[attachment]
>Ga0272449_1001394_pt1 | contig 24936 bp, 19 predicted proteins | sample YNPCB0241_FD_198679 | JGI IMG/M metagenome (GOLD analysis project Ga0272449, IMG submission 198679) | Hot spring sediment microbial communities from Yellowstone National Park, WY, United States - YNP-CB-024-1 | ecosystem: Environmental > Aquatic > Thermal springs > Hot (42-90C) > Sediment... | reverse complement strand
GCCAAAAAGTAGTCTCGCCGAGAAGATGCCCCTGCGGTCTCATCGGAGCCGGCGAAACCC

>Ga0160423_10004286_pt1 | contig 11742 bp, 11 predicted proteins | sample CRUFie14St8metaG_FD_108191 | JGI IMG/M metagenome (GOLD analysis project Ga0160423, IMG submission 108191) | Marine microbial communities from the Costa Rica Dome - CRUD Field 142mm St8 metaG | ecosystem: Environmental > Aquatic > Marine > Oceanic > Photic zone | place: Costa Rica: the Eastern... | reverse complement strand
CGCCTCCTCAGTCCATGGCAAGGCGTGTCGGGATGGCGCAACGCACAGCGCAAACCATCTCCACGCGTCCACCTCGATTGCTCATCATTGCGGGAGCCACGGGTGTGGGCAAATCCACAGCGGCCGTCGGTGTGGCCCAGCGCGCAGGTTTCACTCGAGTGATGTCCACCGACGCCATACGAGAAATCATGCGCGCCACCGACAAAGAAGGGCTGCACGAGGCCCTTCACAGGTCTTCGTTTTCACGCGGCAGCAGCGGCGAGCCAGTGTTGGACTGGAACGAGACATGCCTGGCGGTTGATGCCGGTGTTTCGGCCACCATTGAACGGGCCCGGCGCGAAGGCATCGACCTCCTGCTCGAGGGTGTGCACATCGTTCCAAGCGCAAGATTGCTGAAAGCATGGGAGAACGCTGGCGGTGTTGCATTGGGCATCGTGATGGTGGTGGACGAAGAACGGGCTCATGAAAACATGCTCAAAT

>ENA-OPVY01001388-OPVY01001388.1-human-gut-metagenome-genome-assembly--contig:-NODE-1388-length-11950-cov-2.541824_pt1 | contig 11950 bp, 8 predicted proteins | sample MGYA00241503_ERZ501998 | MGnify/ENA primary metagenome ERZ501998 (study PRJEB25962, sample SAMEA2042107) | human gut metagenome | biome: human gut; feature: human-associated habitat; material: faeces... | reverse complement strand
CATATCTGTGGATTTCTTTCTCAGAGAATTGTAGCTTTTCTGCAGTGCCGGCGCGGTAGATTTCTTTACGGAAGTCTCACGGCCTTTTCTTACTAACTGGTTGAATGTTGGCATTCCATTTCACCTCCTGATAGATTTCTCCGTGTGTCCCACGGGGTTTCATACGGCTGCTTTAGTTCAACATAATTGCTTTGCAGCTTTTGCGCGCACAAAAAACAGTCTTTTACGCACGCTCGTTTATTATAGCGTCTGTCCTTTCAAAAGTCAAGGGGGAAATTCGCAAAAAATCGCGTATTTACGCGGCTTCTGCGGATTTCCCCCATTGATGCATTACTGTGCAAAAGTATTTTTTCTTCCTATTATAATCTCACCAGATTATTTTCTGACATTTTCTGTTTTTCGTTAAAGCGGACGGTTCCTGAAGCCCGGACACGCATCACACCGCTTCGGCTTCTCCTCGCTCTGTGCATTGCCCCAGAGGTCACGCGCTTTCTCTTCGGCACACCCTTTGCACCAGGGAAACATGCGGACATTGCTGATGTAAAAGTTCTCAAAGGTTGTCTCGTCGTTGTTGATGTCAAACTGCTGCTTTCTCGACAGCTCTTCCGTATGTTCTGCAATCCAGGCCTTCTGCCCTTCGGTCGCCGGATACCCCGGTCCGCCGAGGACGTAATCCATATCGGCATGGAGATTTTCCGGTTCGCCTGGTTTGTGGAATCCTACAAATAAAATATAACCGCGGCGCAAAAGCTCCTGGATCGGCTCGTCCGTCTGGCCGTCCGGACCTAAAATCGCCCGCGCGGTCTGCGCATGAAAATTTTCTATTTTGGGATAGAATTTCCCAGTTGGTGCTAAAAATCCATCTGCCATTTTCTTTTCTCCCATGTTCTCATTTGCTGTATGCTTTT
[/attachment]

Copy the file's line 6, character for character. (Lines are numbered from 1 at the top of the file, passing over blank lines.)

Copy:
CATATCTGTGGATTTCTTTCTCAGAGAATTGTAGCTTTTCTGCAGTGCCGGCGCGGTAGATTTCTTTACGGAAGTCTCACGGCCTTTTCTTACTAACTGGTTGAATGTTGGCATTCCATTTCACCTCCTGATAGATTTCTCCGTGTGTCCCACGGGGTTTCATACGGCTGCTTTAGTTCAACATAATTGCTTTGCAGCTTTTGCGCGCACAAAAAACAGTCTTTTACGCACGCTCGTTTATTATAGCGTCTGTCCTTTCAAAAGTCAAGGGGGAAATTCGCAAAAAATCGCGTATTTACGCGGCTTCTGCGGATTTCCCCCATTGATGCATTACTGTGCAAAAGTATTTTTTCTTCCTATTATAATCTCACCAGATTATTTTCTGACATTTTCTGTTTTTCGTTAAAGCGGACGGTTCCTGAAGCCCGGACACGCATCACACCGCTTCGGCTTCTCCTCGCTCTGTGCATTGCCCCAGAGGTCACGCGCTTTCTCTTCGGCACACCCTTTGCACCAGGGAAACATGCGGACATTGCTGATGTAAAAGTTCTCAAAGGTTGTCTCGTCGTTGTTGATGTCAAACTGCTGCTTTCTCGACAGCTCTTCCGTATGTTCTGCAATCCAGGCCTTCTGCCCTTCGGTCGCCGGATACCCCGGTCCGCCGAGGACGTAATCCATATCGGCATGGAGATTTTCCGGTTCGCCTGGTTTGTGGAATCCTACAAATAAAATATAACCGCGGCGCAAAAGCTCCTGGATCGGCTCGTCCGTCTGGCCGTCCGGACCTAAAATCGCCCGCGCGGTCTGCGCATGAAAATTTTCTATTTTGGGATAGAATTTCCCAGTTGGTGCTAAAAATCCATCTGCCATTTTCTTTTCTCCCATGTTCTCATTTGCTGTATGCTTTT